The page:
Tag / glof

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  • Roundup: GLOFs, Presidential Warnings, and Glacial Lakes

    Obama: Climate Change ‘Could Mean No More Glaciers In Glacier National Park,’ Statue of Liberty From Breitbart:  “During Saturday’s Weekly Address, President Obama stated, “the threat of climate change means that protecting our public lands and waters is more important than ever. Rising temperatures could mean no more glaciers in Glacier National Park. No more…

  • New Study Offers Window into Glacial Lake Outburst Floods

    A recent geological study has shed some light on the cause of a major, yet elusive destructive natural hazard triggered by failed natural dams holding back glacial lakes. The findings show how previously unrecognized factors like thinning glacier ice and moisture levels in the ground surrounding a lake can determine the size and frequency of Glacier Lake…

  • First global analysis of the societal impacts of glacier floods

    Two British researchers recently published the first global inventory and damage assessment of the societal consequences incurred by glacial lake outburst floods (GLOFs). They revealed that glacial lake outburst floods (GLOFs) have been declining in frequency since the mid-1990s, with the majority released by ice dam failures. Glacial hazard specialists Jonathan Carrivick and Fiona Tweed…

  • Education Fuels Disaster Resiliency in Northern India

    In the Northern Indian states of Jammu and Kashmir, accelerated glacier melting in the Ladakh region has made communities increasingly vulnerable to glacier lake outburst floods, or GLOFs. These unpredictable natural disasters occur when glacier meltwater creates lakes at high elevations, which have the potential to overflow and cascade down the steep slopes of mountains.…

  • Preparing Peruvian Communities for Glacier-based Adaptation

    As climate change quickens the pace at which Andean glaciers are melting, Peruvian communities located downstream from glaciers are becoming increasingly vulnerable to natural disasters. The Peruvian national and subnational governments, the Swiss Development Cooperation, the University of Zurich, and the international humanitarian group CARE Peru have executed a collaborative multidisciplinary project to help two affected…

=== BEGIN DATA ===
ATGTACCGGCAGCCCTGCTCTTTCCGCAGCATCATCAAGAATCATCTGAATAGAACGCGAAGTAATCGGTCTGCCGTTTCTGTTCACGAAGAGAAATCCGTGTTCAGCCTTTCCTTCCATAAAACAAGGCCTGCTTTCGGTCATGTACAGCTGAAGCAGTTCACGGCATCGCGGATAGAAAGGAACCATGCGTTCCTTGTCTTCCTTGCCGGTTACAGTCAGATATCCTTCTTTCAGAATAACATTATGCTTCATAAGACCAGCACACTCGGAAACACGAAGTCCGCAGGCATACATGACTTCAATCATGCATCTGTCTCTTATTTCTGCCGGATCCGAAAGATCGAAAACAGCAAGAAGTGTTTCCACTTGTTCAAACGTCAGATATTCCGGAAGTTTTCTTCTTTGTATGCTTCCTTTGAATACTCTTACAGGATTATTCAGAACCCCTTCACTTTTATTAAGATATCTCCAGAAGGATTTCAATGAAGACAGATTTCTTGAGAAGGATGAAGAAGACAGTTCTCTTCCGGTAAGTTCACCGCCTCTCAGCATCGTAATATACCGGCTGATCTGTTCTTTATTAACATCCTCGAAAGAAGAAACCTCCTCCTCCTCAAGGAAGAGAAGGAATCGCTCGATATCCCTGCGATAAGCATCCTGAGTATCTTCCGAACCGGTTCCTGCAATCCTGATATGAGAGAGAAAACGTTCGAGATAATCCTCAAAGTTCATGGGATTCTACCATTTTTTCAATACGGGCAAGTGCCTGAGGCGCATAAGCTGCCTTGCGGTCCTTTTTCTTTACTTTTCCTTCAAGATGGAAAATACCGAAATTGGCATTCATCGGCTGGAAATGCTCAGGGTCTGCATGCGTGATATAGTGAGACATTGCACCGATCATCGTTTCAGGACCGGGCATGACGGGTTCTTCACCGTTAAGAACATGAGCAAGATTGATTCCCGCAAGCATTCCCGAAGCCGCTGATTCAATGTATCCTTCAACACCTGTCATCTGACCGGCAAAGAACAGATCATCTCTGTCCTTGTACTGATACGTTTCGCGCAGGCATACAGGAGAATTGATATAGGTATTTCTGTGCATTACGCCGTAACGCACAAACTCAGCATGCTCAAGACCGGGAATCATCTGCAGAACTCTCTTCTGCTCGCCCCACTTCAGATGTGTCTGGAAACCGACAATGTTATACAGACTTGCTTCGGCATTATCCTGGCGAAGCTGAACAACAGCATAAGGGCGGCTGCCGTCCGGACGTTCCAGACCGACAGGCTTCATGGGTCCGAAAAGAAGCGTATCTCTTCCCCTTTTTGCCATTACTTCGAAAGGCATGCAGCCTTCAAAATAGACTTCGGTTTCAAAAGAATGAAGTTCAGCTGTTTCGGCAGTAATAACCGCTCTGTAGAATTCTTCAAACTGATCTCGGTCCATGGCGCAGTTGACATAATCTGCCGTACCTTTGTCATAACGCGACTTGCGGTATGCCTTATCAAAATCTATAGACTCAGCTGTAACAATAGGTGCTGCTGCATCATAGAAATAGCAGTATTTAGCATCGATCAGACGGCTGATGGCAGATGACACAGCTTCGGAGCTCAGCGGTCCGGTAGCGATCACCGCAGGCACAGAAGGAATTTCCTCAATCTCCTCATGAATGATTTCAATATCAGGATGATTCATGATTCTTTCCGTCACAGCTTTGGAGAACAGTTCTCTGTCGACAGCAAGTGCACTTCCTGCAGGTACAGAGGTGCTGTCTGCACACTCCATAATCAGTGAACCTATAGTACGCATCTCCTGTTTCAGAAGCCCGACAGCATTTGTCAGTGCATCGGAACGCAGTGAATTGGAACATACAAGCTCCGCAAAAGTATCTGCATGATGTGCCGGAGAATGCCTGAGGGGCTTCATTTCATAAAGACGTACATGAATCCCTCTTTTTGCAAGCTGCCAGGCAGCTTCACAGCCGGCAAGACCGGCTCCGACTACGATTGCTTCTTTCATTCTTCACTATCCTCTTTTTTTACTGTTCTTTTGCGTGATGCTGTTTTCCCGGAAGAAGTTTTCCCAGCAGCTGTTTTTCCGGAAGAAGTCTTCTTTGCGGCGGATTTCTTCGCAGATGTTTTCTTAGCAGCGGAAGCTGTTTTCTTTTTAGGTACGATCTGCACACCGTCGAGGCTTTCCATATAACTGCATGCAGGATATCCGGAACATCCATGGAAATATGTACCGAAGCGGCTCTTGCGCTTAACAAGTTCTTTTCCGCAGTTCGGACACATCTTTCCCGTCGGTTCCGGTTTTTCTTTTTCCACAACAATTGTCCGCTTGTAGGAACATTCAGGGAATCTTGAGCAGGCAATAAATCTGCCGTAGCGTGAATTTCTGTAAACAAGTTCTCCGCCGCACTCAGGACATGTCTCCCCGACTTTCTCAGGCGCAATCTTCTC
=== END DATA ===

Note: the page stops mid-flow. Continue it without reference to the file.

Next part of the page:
• Military intervention at Nepal’s fastest growing glacial lake

    Ten kilometres south of Mount Everest lies Nepal’s “fastest-growing glacier lake”— Imja Tsho. In March 2016, acting to mitigate potential threats the lake might pose to over 96,000 people downriver, the Nepalese Army began installing syphons to lower the water level by 10 feet (3 m). The army’s engineering department, commissioned by Nepal’s Department of Hydrology…

  • Massive 1929 Himalayan Flood is a Cautionary Tale

    Glacial lake outburst floods, known as GLOFs, have been a core focus of mountain research in recent years. Interest has grown as glacial lakes have developed and started to threaten communities and infrastructure. In March, GlacierHub covered the growing GLOF database, overseen by the International Consortium on Landslides. Since the beginning of 2016, 32 peer-reviewed,…

  • Building a Database of Dramatic Glacial Floods

    Glacial lake outburst floods are a type of deluge that occurs when a moraine–a natural dam, made of rock, sediment and ice–breaks, releasing the glacier-fed lake behind it. As a consequence, some scientists have said that it is necessary to build a database of past glacial lake outburst floods to manage and monitor the threat of future ones.…

  • Roundup: Modeling Floods, Water Security, and Farmland

    Each week, we highlight three stories from the forefront of glacier news.  Modeling glacial lake outburst flood process chain: the case of Lake Palcacocha and Huaraz, Peru From Hydrology and Earth System Sciences: “One of the consequences of recent glacier recession in the Cordillera Blanca, Peru, is the risk of Glacial Lake Outburst Floods (GLOFs) from…

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    Roundup: Droughts and Floods in the Future

    15% Shrinkage for Tibet Glaciers “Glaciers on the Tibetan Plateau – the source of rivers such as the Brahmaputra – have shrunk by as much as 15 per cent, retreating by 8,000 square kilometres since 1980, according to a new Chinese government-backed study. The decades-long study conducted by the official Chinese Academy of Sciences (CAS)…